Over the summer, my department asked me to prepare a research excellence framework impact statement based on work I had done six years ago (“Swansea’s REF plan diet hard to swallow”, News, 5 September). This came out of a collaboration with a young statistician from abroad who visited my research group for a year to learn about dynamic modelling. Our joint paper was a success and caught the attention of his government’s health division. He was therefore keen to push the work forward, so I helped but took a back seat.
As a senior researcher, part of my job is to train young faculty to develop into independent researchers. Well, this is what I thought, anyway, but six years later I realise my mistake. What I should have done was take ownership of the work, make sure my name was on everything and record, in minute detail, all evidence of impact. Based on these criteria, I did not do my job properly. I suppose that any day now my university could fire me, as can any university fire any academic who cannot put together a convincing impact statement.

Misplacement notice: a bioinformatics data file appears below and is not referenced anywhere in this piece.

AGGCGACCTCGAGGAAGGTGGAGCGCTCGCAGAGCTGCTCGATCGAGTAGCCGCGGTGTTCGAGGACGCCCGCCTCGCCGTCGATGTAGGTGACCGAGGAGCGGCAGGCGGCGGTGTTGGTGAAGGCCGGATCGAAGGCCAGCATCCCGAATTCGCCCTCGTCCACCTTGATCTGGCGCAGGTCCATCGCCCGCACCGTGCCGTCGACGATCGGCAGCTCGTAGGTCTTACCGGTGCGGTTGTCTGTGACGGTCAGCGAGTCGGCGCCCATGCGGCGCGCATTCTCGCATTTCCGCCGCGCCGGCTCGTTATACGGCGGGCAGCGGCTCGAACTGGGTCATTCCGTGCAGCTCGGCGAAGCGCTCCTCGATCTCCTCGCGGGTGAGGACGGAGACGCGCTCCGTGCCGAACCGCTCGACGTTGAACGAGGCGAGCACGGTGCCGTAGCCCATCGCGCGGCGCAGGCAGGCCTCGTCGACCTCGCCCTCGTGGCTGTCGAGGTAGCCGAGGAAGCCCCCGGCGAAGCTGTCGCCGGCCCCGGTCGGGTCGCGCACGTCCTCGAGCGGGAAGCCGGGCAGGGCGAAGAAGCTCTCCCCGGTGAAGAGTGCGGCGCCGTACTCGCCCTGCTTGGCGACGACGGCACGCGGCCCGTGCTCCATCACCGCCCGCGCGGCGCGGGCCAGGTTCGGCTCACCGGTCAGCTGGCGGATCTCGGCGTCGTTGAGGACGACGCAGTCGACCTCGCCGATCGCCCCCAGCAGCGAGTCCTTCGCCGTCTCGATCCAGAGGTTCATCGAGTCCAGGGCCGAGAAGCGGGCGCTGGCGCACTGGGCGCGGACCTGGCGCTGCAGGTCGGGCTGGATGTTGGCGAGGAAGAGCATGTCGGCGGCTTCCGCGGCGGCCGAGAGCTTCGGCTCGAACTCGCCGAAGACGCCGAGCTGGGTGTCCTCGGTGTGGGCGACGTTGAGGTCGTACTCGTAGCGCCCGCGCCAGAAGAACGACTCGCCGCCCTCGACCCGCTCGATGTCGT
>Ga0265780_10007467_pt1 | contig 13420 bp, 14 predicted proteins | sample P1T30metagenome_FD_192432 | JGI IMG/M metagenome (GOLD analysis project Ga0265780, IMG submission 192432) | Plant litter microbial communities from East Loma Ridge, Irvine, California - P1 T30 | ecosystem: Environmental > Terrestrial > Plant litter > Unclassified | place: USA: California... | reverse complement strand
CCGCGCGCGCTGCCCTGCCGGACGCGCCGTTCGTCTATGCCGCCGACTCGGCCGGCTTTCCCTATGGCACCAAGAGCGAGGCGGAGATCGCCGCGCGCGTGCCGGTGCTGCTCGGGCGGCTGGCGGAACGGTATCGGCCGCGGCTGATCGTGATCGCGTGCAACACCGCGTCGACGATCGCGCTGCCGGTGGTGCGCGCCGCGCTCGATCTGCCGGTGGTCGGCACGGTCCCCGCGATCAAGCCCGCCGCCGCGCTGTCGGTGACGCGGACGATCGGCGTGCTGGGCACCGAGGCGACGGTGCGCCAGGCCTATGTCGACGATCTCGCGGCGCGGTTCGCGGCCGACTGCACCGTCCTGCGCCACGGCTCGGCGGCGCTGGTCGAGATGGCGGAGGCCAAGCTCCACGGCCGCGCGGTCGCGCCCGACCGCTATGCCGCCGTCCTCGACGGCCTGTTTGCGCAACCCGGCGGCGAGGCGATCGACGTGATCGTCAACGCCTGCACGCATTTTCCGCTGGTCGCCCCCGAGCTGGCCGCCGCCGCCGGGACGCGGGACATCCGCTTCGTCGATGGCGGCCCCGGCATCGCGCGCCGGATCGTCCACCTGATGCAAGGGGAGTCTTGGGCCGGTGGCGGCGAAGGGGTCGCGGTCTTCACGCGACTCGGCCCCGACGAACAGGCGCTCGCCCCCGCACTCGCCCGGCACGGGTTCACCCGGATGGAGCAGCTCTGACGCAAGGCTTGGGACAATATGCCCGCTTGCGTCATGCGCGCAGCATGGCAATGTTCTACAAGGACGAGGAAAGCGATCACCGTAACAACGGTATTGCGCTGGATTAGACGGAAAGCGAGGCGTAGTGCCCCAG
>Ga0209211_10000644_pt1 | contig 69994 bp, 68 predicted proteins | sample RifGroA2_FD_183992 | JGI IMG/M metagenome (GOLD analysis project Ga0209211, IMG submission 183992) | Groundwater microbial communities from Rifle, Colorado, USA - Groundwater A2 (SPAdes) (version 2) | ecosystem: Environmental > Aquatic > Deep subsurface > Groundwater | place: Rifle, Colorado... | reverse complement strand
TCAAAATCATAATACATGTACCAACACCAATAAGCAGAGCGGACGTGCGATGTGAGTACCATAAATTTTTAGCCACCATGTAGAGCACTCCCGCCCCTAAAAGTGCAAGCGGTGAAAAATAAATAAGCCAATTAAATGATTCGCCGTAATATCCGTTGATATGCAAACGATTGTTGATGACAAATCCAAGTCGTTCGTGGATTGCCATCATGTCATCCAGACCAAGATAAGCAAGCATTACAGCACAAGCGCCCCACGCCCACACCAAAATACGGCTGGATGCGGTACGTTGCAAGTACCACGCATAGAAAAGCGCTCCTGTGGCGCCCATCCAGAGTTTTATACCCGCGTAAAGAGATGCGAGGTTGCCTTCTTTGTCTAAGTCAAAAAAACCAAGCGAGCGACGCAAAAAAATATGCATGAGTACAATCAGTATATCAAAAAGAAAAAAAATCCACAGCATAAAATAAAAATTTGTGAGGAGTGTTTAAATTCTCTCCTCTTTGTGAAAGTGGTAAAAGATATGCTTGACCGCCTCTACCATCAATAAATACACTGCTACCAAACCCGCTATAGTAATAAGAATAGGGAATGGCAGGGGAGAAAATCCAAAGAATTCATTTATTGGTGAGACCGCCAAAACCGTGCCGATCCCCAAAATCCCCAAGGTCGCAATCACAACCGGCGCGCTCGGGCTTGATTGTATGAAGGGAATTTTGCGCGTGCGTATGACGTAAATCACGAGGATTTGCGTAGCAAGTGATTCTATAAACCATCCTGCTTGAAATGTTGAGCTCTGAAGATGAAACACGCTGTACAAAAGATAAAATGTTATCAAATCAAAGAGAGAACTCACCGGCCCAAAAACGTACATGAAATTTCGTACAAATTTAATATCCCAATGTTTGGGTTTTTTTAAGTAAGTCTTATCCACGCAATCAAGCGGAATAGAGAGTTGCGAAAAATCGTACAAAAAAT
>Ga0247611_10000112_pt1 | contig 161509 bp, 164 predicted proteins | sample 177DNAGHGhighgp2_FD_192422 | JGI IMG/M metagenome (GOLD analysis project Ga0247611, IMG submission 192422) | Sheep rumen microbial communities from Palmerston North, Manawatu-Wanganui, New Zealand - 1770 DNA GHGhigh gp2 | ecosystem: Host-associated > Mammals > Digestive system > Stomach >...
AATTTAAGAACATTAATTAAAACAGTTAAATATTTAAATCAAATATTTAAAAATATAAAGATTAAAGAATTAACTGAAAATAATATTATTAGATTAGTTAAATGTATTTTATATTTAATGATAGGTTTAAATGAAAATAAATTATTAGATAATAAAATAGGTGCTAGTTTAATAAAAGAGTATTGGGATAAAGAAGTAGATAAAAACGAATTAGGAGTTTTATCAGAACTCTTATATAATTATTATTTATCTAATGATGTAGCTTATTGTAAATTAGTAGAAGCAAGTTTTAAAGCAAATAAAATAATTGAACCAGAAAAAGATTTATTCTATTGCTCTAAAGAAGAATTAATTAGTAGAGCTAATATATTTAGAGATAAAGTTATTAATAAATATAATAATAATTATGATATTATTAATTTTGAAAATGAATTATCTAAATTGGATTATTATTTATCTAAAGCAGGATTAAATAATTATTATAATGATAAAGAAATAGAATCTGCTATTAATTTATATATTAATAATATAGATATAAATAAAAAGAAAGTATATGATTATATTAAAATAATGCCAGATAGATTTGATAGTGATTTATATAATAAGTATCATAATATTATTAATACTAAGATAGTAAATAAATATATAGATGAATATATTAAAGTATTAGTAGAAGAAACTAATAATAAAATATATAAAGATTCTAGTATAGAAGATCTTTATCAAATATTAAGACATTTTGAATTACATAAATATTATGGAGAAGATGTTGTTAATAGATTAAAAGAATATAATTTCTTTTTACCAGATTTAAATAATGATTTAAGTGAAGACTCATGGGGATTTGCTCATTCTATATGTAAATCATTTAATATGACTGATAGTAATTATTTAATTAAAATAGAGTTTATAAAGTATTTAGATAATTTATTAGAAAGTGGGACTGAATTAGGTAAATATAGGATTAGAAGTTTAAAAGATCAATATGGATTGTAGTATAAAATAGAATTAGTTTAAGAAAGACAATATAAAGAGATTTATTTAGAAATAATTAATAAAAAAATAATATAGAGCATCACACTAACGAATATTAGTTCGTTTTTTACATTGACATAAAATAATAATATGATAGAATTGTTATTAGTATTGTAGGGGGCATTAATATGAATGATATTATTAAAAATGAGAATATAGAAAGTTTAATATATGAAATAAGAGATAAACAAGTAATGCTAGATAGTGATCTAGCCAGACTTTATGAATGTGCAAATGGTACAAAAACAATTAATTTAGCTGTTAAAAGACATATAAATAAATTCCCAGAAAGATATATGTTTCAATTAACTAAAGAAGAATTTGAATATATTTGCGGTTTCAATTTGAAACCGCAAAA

Now, some readers might say it is illegal to instigate a policy of retrospective assessment of employees based on new criteria arbitrarily imposed by some suit. But if this were the case, then surely by now our universities would have sued the REF out of existence? By accepting this principle and thus setting a very dangerous precedent, we have, in effect, tightly applied the noose around the neck of academic freedom. All that is required of us now is a gentle nudge to send it to oblivion. Based on the track record of our generation of academics, we will be only too eager to oblige.
University of Oxford